The Uptime Institute have a tiered system that represents how resilient each data centre is. There are four levels that can be awarded, with the third tier being the most common. This means that the data centre has multiple delivery paths for cooling and power, plus it has redundant critical components which means that there is very limited downtime. The system is well known in the industry; there are other forms of showing resiliency, but this is the most popular.
However, there is a problem. Some data centres are mischievous, claiming a certain level when in fact they have never been certificated. The Uptime Institute says that some data centres are making false claims or bending the truth about their resiliency. This means that consumers might be storing their data with them, expecting a certain level of protection, only to not get it when disaster strikes.
A number of data centres are trying to make this issue better known. It is potentially bad for business, because it is drawing consumers away from those who are legitimately certified. “At a time when more enterprises are moving at scale to an outsourcing option, the stakes couldn’t be higher,” said Julian Kudritzki, Uptime Institute’s chief operating officer.
Some data centres are proudly displaying that they have Uptime “design” certification, which means that their plans met criteria. However, it doesn’t mean that they actually implemented it that way, which means that sometimes data centres won’t follow up in order to get the “constructed facility” certification. These design certifications are not designed to be marketing a data centre once it’s up and running, which is another thing Julian Kudritzki takes issue with.
Because the tier system is so well known in the industry, some data centres just use it as short hand to describe their quality, even if they haven’t actually been awarded it. It is often that you will find description pages on websites claiming that quality is up to a certain tier level, but it’s questionable whether they were actually certified. Properly certified facilities go through on-site testing in order to be awarded an official tier.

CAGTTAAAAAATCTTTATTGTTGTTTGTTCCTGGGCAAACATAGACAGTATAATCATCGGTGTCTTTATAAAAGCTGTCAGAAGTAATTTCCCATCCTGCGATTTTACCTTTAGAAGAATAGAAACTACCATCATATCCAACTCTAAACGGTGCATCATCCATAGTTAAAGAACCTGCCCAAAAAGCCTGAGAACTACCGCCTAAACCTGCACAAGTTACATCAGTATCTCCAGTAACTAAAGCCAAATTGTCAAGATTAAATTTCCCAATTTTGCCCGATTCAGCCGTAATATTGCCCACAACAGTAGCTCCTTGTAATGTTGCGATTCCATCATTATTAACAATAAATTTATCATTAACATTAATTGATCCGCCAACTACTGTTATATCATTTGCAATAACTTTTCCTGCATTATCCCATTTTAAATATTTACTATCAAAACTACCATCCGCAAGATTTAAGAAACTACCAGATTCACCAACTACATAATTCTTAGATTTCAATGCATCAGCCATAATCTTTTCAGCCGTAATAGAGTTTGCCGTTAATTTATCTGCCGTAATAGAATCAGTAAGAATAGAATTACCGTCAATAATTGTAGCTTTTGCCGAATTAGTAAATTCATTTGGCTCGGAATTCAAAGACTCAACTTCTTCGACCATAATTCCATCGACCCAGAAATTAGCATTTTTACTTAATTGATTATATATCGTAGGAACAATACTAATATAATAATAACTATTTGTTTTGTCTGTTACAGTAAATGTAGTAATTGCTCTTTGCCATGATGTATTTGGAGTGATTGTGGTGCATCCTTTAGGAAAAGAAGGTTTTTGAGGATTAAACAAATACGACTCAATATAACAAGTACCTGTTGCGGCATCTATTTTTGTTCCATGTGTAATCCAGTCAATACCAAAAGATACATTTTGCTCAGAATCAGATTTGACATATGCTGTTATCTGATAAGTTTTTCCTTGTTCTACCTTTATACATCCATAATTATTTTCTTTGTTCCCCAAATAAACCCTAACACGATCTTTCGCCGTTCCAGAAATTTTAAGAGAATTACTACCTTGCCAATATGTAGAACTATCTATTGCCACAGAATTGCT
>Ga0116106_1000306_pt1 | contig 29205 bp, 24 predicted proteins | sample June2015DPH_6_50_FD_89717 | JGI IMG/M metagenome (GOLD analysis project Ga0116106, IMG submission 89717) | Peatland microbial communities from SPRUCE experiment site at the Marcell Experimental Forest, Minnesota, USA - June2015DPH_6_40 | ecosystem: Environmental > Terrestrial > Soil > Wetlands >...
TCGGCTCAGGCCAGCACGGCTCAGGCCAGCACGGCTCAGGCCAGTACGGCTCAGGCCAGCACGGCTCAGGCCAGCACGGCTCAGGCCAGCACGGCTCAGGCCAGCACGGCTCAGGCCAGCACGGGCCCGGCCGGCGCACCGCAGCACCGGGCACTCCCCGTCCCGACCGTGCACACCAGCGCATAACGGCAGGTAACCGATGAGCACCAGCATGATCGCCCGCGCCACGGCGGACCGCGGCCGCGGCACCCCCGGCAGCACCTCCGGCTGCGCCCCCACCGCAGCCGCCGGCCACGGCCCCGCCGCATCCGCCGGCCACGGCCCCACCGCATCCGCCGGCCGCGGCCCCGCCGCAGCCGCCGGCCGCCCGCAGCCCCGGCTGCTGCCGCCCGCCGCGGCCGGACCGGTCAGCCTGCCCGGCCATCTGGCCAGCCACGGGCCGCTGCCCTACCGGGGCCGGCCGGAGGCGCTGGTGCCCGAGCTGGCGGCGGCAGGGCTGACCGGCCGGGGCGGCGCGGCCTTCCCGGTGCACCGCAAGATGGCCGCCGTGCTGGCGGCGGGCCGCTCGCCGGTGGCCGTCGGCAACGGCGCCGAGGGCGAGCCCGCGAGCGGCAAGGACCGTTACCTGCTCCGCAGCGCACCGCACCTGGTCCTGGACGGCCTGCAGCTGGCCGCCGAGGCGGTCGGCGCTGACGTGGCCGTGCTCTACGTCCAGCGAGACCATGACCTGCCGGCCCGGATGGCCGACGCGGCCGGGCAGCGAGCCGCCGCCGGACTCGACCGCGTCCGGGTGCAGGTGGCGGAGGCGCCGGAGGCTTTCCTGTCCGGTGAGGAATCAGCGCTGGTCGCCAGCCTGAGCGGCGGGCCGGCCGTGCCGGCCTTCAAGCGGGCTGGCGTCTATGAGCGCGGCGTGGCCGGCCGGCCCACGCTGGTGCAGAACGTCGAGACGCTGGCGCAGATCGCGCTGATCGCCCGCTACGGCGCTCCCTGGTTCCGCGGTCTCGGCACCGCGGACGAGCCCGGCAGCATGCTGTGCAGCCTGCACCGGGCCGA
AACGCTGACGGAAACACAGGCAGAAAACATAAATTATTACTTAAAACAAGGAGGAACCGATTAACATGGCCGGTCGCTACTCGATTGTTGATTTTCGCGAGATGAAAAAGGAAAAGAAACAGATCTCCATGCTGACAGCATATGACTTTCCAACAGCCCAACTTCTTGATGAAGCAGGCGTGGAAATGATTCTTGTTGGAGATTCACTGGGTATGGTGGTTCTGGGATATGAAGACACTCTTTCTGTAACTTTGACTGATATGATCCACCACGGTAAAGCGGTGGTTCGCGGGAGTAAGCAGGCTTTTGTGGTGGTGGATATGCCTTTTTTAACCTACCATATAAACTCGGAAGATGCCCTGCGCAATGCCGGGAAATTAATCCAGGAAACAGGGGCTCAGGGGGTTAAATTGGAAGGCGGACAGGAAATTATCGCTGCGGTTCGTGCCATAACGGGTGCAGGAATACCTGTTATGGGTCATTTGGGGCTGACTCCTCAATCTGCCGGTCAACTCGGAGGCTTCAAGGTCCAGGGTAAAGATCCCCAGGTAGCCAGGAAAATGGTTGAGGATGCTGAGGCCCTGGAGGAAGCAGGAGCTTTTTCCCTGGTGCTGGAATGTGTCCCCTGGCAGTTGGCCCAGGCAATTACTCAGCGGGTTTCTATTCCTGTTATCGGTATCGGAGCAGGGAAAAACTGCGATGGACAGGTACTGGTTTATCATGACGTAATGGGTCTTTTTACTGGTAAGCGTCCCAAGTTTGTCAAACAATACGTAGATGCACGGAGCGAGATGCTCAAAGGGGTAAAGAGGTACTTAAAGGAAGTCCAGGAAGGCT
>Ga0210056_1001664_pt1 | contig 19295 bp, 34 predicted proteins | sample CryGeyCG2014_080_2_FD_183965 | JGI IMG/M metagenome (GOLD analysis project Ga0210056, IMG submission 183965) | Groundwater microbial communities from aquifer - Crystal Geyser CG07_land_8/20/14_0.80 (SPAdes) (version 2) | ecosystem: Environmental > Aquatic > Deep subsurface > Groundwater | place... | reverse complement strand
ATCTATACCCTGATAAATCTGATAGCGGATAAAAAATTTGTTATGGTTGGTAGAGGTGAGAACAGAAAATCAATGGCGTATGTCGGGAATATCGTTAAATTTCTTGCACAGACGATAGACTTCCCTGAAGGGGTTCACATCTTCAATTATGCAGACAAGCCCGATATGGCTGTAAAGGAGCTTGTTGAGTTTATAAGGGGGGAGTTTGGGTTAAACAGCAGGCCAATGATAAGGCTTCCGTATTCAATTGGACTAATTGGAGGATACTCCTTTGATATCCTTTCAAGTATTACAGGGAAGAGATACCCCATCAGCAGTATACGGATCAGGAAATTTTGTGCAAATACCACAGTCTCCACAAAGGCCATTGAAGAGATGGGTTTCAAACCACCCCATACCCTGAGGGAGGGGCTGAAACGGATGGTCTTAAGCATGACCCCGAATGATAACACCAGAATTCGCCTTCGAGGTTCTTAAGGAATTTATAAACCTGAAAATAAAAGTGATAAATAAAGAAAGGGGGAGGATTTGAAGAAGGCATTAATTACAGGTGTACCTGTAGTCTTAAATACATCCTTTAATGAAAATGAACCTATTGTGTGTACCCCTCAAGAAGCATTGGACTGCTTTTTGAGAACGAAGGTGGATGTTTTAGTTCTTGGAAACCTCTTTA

Chris Crosby, founder of Compass Datacenters, argues that the system needs to be better policed or else the certifications are going to become meaningless. He claims that if customers can’t trust their data centre then it is going to have a negative impact on the whole industry. Indeed, it’s a valid claim. If there’s no proof that the tier certification is genuine, it’s meaningless for data centres to use it to stand out from the crowd.
The Uptime Institute does charge a fee for the certification, so some data centres may just not want to pay it. However, the fees of such a certification are nothing compared to the cost of running a data centre.
Kudritzki says that The Uptime Institute usually don’t file lawsuits against data centres, but that they have asked some facilities to make clear that they don’t hold official certification.
If you are looking to use a data centre and want to see whether it officially made the grade, you can view the design certification and constructed certification at The Uptime Institute’s website.
The Reliability of Data Centres
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